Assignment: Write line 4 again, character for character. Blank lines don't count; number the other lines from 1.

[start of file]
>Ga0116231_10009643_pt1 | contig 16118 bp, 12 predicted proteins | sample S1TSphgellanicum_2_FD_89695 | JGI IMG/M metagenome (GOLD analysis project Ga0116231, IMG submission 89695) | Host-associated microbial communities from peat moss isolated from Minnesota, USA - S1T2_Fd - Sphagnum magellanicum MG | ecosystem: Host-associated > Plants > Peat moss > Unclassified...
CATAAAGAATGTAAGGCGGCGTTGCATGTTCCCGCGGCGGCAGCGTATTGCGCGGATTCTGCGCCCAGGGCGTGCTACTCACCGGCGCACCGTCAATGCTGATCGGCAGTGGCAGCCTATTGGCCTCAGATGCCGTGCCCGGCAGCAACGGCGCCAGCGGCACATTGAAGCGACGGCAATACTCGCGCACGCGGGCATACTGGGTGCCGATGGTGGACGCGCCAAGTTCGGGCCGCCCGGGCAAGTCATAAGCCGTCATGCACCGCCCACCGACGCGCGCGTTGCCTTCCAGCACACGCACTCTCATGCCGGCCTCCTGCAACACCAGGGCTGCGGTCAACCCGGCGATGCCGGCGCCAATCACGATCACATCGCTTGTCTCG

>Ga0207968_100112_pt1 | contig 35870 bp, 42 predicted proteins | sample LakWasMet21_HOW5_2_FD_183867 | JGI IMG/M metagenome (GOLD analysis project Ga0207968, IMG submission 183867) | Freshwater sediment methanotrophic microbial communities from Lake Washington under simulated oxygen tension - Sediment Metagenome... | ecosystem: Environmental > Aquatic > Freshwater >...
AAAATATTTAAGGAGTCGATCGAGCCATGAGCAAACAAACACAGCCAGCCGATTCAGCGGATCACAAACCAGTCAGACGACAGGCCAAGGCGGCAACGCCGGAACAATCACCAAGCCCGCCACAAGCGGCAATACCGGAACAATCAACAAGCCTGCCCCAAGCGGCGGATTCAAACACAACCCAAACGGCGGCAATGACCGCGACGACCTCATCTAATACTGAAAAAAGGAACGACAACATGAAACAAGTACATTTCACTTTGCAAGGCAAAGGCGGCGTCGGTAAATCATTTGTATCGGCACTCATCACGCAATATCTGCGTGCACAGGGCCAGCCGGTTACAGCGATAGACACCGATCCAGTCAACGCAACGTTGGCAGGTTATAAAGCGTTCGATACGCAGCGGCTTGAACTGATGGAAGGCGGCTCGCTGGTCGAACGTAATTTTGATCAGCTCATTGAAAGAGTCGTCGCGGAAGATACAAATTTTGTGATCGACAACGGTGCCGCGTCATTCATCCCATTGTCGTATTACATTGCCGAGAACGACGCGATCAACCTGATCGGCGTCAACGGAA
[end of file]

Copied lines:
AAAATATTTAAGGAGTCGATCGAGCCATGAGCAAACAAACACAGCCAGCCGATTCAGCGGATCACAAACCAGTCAGACGACAGGCCAAGGCGGCAACGCCGGAACAATCACCAAGCCCGCCACAAGCGGCAATACCGGAACAATCAACAAGCCTGCCCCAAGCGGCGGATTCAAACACAACCCAAACGGCGGCAATGACCGCGACGACCTCATCTAATACTGAAAAAAGGAACGACAACATGAAACAAGTACATTTCACTTTGCAAGGCAAAGGCGGCGTCGGTAAATCATTTGTATCGGCACTCATCACGCAATATCTGCGTGCACAGGGCCAGCCGGTTACAGCGATAGACACCGATCCAGTCAACGCAACGTTGGCAGGTTATAAAGCGTTCGATACGCAGCGGCTTGAACTGATGGAAGGCGGCTCGCTGGTCGAACGTAATTTTGATCAGCTCATTGAAAGAGTCGTCGCGGAAGATACAAATTTTGTGATCGACAACGGTGCCGCGTCATTCATCCCATTGTCGTATTACATTGCCGAGAACGACGCGATCAACCTGATCGGCGTCAACGGAA